Figure 2: Exposure of left testis. A resection and eversion of the tunica vaginalis was performed in order to remove hydrocele.

Using two Farabeuf retractors the left spermatic cord was exposed more proximally until the external inguinal ring and at this level the cremasteric and internal spermatic fascia were opened longitudinally with the exposure of the testicular vein. In this case we performed an en block ligation of the anterior spermatic venous plexus using an absorbable suture (2.0 vicryl) (Figure 3). In our opinion preserving the cremasteric and deferential arteries is enough to supply vascularization to the testis in cases where the testicular artery is damaged.

Figure 3: Ligation of the anterior spermatic venous plexus.

Cremasteric fascia was closed using an absorbable suture (5.0 vicryl).

The same procedure was performed on the right testis (Figures 4, 5, and 6).

Figure 4: Exposure of the right testis.
Figure 5: Exposure of the spermatic cord.
Figure 6: Ligation of the anterior spermatic venous plexus.

Dartos fascia was sutured using a continuous running suture using a 3.0 vicryl.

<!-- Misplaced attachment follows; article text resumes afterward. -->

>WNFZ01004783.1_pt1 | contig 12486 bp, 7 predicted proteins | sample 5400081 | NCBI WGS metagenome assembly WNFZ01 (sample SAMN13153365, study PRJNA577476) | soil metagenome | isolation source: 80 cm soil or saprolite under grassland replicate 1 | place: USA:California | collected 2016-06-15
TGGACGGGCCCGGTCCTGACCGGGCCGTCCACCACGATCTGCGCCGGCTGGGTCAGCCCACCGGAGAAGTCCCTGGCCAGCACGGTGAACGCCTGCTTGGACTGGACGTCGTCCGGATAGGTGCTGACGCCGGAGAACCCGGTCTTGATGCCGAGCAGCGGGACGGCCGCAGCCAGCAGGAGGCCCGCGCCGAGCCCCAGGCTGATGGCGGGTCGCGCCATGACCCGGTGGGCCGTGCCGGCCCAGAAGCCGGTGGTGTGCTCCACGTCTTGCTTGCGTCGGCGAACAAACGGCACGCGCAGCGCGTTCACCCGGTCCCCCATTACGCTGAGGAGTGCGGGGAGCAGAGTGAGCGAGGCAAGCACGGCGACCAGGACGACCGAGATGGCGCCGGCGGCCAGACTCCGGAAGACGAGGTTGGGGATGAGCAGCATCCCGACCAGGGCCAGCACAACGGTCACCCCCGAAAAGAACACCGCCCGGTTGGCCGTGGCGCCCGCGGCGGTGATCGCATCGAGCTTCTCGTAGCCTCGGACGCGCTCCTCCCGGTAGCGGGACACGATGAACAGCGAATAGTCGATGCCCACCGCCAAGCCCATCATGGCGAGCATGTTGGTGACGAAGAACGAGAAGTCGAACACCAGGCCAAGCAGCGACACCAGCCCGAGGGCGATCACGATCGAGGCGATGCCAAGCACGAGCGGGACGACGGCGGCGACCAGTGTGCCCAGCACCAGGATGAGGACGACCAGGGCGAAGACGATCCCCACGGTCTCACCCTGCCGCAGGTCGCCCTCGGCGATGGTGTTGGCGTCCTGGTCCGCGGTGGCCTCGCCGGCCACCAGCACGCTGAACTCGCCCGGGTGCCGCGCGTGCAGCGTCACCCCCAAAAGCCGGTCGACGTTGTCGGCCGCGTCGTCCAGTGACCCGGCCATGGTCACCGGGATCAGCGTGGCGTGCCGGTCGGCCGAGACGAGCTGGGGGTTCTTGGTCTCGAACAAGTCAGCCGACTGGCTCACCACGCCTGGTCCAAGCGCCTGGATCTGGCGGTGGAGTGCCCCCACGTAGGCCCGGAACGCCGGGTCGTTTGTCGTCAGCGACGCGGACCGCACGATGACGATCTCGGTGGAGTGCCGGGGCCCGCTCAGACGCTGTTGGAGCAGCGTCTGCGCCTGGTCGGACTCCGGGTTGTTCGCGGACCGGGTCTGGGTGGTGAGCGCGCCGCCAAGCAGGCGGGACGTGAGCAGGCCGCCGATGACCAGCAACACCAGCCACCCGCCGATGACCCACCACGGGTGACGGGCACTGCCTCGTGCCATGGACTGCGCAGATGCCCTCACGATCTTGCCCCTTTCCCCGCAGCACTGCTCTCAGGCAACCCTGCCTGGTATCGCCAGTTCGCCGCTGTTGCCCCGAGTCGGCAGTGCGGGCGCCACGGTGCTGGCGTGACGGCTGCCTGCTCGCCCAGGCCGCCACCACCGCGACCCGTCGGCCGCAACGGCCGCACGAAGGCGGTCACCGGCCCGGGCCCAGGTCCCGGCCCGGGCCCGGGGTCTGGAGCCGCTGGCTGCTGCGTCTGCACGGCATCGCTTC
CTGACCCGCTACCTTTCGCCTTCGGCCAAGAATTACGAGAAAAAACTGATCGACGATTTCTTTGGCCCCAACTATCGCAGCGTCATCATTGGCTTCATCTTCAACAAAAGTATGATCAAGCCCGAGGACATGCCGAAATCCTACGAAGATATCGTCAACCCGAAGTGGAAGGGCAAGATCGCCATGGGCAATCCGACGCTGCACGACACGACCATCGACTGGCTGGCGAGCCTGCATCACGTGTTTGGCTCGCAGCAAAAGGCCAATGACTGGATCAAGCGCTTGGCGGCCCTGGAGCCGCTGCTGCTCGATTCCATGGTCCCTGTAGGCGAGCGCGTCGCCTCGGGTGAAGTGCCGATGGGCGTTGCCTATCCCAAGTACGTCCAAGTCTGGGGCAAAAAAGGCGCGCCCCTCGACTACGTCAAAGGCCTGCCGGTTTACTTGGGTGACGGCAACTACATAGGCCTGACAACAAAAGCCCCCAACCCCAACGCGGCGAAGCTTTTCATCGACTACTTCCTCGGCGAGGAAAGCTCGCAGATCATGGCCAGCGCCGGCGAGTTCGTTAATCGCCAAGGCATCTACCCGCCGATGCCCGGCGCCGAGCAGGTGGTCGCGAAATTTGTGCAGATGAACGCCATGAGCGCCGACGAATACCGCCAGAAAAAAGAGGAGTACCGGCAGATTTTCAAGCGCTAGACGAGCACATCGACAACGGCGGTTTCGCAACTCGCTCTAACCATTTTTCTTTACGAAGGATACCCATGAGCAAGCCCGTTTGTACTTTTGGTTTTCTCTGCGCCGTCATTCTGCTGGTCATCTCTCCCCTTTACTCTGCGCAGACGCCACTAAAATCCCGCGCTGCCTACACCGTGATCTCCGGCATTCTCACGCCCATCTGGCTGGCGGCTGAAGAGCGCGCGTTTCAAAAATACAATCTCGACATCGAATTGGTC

Skin was closed using 3 stiches in nonabsorbable suture 3.0 Prolene (Figure 7).

Figure 7: Closure of the scrotal incision with 3 nonabsorbable stiches.

Surgery for both testis lasted 30 minutes.

3. Results and Discussion

All patients were evaluated at 1 week, at 3 and 6 months after the operation by means of physical examination, scrotal Doppler ultrasound, and sperm analysis.None of the patients reported pain at 3-month follow-up.Edema of the spermatic cord occurred in 12 pts with spontaneous regression at 3-month follow up, and in 2 pts contralateral hydrocele was observed.At 6 months no other complications were reported.No case of testicular atrophy was observed.None had recurrence of varicocele.In our opinion subinguinal varicocelectomy is the best approach for unilateral varicocele because it has the advantage of allowing the spermatic cord structures to be pulled up and out of the wound so that the testicular artery, lymphatics, and small periarterial veins may be more easily identified and preserved. In addition, subinguinal approach allows access to external spermatic and even gubernacular veins, which may bypass the spermatic cord and result in recurrence if not ligated.